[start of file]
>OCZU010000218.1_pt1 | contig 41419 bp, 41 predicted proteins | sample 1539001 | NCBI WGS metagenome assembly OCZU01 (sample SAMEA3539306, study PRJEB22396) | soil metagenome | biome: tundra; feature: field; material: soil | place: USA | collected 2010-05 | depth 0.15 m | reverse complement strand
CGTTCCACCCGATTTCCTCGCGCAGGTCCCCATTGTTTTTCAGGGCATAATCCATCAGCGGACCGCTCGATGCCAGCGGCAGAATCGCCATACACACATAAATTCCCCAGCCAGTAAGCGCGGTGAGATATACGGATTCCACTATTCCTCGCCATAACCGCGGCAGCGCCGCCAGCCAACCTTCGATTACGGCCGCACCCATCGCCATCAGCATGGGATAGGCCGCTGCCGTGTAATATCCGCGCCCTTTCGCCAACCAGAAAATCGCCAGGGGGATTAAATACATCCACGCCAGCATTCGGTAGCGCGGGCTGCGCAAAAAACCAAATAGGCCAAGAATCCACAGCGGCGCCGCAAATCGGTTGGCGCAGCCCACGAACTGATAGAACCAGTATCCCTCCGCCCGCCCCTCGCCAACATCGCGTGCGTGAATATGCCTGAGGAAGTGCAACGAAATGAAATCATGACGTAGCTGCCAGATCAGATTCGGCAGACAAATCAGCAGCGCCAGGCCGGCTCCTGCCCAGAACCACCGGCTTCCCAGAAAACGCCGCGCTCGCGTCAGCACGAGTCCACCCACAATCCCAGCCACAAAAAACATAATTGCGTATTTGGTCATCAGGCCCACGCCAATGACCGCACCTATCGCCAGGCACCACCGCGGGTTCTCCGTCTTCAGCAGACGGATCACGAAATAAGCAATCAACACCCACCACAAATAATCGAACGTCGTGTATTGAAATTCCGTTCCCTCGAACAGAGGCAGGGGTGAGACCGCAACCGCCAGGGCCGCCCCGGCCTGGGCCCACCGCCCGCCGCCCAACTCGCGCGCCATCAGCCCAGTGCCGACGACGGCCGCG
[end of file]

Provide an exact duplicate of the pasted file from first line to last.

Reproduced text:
>OCZU010000218.1_pt1 | contig 41419 bp, 41 predicted proteins | sample 1539001 | NCBI WGS metagenome assembly OCZU01 (sample SAMEA3539306, study PRJEB22396) | soil metagenome | biome: tundra; feature: field; material: soil | place: USA | collected 2010-05 | depth 0.15 m | reverse complement strand
CGTTCCACCCGATTTCCTCGCGCAGGTCCCCATTGTTTTTCAGGGCATAATCCATCAGCGGACCGCTCGATGCCAGCGGCAGAATCGCCATACACACATAAATTCCCCAGCCAGTAAGCGCGGTGAGATATACGGATTCCACTATTCCTCGCCATAACCGCGGCAGCGCCGCCAGCCAACCTTCGATTACGGCCGCACCCATCGCCATCAGCATGGGATAGGCCGCTGCCGTGTAATATCCGCGCCCTTTCGCCAACCAGAAAATCGCCAGGGGGATTAAATACATCCACGCCAGCATTCGGTAGCGCGGGCTGCGCAAAAAACCAAATAGGCCAAGAATCCACAGCGGCGCCGCAAATCGGTTGGCGCAGCCCACGAACTGATAGAACCAGTATCCCTCCGCCCGCCCCTCGCCAACATCGCGTGCGTGAATATGCCTGAGGAAGTGCAACGAAATGAAATCATGACGTAGCTGCCAGATCAGATTCGGCAGACAAATCAGCAGCGCCAGGCCGGCTCCTGCCCAGAACCACCGGCTTCCCAGAAAACGCCGCGCTCGCGTCAGCACGAGTCCACCCACAATCCCAGCCACAAAAAACATAATTGCGTATTTGGTCATCAGGCCCACGCCAATGACCGCACCTATCGCCAGGCACCACCGCGGGTTCTCCGTCTTCAGCAGACGGATCACGAAATAAGCAATCAACACCCACCACAAATAATCGAACGTCGTGTATTGAAATTCCGTTCCCTCGAACAGAGGCAGGGGTGAGACCGCAACCGCCAGGGCCGCCCCGGCCTGGGCCCACCGCCCGCCGCCCAACTCGCGCGCCATCAGCCCAGTGCCGACGACGGCCGCG